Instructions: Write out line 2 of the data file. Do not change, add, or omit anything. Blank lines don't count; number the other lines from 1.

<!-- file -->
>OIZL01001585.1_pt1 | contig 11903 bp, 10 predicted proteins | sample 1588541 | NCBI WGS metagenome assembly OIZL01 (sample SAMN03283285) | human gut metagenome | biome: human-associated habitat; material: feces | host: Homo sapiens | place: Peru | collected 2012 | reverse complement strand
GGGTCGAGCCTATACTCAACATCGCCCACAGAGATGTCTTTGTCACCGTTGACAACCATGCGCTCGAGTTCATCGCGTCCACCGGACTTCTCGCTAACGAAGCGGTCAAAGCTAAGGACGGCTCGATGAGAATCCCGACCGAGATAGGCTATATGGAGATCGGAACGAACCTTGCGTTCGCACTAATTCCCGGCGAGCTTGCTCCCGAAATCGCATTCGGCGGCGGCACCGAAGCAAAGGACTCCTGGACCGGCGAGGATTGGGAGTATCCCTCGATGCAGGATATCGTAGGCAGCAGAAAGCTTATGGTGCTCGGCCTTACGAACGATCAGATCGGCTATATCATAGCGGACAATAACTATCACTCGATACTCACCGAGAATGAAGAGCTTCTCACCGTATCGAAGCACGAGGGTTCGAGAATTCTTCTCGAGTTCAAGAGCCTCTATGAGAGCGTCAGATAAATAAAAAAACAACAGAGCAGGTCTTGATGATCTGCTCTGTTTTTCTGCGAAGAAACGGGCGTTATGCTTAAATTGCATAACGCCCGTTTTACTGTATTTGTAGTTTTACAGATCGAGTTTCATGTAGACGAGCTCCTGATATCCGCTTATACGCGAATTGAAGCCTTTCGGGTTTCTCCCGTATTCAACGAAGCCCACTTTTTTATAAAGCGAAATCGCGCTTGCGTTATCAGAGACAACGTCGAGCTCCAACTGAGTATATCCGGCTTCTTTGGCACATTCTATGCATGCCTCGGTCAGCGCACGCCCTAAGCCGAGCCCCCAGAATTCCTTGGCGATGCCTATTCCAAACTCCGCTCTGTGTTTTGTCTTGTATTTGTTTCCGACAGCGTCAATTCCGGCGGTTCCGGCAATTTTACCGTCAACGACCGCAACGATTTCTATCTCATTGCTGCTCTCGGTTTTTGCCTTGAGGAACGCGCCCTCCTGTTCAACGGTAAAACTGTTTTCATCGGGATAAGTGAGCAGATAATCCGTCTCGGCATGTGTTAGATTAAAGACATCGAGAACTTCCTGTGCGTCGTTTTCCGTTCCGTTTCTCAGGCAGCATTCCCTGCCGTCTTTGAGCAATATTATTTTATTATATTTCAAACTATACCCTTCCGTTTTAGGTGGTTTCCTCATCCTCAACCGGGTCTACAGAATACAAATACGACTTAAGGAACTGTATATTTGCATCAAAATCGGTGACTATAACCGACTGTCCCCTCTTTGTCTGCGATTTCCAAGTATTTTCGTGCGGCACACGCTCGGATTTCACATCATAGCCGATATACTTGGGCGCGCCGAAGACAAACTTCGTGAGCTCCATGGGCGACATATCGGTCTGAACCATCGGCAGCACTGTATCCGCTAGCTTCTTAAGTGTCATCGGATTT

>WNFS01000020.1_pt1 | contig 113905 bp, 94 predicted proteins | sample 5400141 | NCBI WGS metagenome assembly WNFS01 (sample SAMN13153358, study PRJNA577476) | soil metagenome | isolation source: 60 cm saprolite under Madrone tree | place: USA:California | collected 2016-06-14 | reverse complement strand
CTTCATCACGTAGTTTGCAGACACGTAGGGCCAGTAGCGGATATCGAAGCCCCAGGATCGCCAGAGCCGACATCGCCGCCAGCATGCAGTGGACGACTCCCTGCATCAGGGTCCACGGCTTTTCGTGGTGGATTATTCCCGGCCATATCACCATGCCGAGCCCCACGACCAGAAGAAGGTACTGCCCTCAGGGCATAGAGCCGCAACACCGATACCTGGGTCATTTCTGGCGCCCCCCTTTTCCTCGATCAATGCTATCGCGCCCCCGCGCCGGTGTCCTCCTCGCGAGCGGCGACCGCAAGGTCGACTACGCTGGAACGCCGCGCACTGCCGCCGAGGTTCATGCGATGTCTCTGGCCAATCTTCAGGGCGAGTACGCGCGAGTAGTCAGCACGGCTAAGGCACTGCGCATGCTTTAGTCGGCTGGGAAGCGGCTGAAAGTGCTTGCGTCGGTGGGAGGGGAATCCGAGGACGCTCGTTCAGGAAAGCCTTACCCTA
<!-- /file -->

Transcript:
GGGTCGAGCCTATACTCAACATCGCCCACAGAGATGTCTTTGTCACCGTTGACAACCATGCGCTCGAGTTCATCGCGTCCACCGGACTTCTCGCTAACGAAGCGGTCAAAGCTAAGGACGGCTCGATGAGAATCCCGACCGAGATAGGCTATATGGAGATCGGAACGAACCTTGCGTTCGCACTAATTCCCGGCGAGCTTGCTCCCGAAATCGCATTCGGCGGCGGCACCGAAGCAAAGGACTCCTGGACCGGCGAGGATTGGGAGTATCCCTCGATGCAGGATATCGTAGGCAGCAGAAAGCTTATGGTGCTCGGCCTTACGAACGATCAGATCGGCTATATCATAGCGGACAATAACTATCACTCGATACTCACCGAGAATGAAGAGCTTCTCACCGTATCGAAGCACGAGGGTTCGAGAATTCTTCTCGAGTTCAAGAGCCTCTATGAGAGCGTCAGATAAATAAAAAAACAACAGAGCAGGTCTTGATGATCTGCTCTGTTTTTCTGCGAAGAAACGGGCGTTATGCTTAAATTGCATAACGCCCGTTTTACTGTATTTGTAGTTTTACAGATCGAGTTTCATGTAGACGAGCTCCTGATATCCGCTTATACGCGAATTGAAGCCTTTCGGGTTTCTCCCGTATTCAACGAAGCCCACTTTTTTATAAAGCGAAATCGCGCTTGCGTTATCAGAGACAACGTCGAGCTCCAACTGAGTATATCCGGCTTCTTTGGCACATTCTATGCATGCCTCGGTCAGCGCACGCCCTAAGCCGAGCCCCCAGAATTCCTTGGCGATGCCTATTCCAAACTCCGCTCTGTGTTTTGTCTTGTATTTGTTTCCGACAGCGTCAATTCCGGCGGTTCCGGCAATTTTACCGTCAACGACCGCAACGATTTCTATCTCATTGCTGCTCTCGGTTTTTGCCTTGAGGAACGCGCCCTCCTGTTCAACGGTAAAACTGTTTTCATCGGGATAAGTGAGCAGATAATCCGTCTCGGCATGTGTTAGATTAAAGACATCGAGAACTTCCTGTGCGTCGTTTTCCGTTCCGTTTCTCAGGCAGCATTCCCTGCCGTCTTTGAGCAATATTATTTTATTATATTTCAAACTATACCCTTCCGTTTTAGGTGGTTTCCTCATCCTCAACCGGGTCTACAGAATACAAATACGACTTAAGGAACTGTATATTTGCATCAAAATCGGTGACTATAACCGACTGTCCCCTCTTTGTCTGCGATTTCCAAGTATTTTCGTGCGGCACACGCTCGGATTTCACATCATAGCCGATATACTTGGGCGCGCCGAAGACAAACTTCGTGAGCTCCATGGGCGACATATCGGTCTGAACCATCGGCAGCACTGTATCCGCTAGCTTCTTAAGTGTCATCGGATTT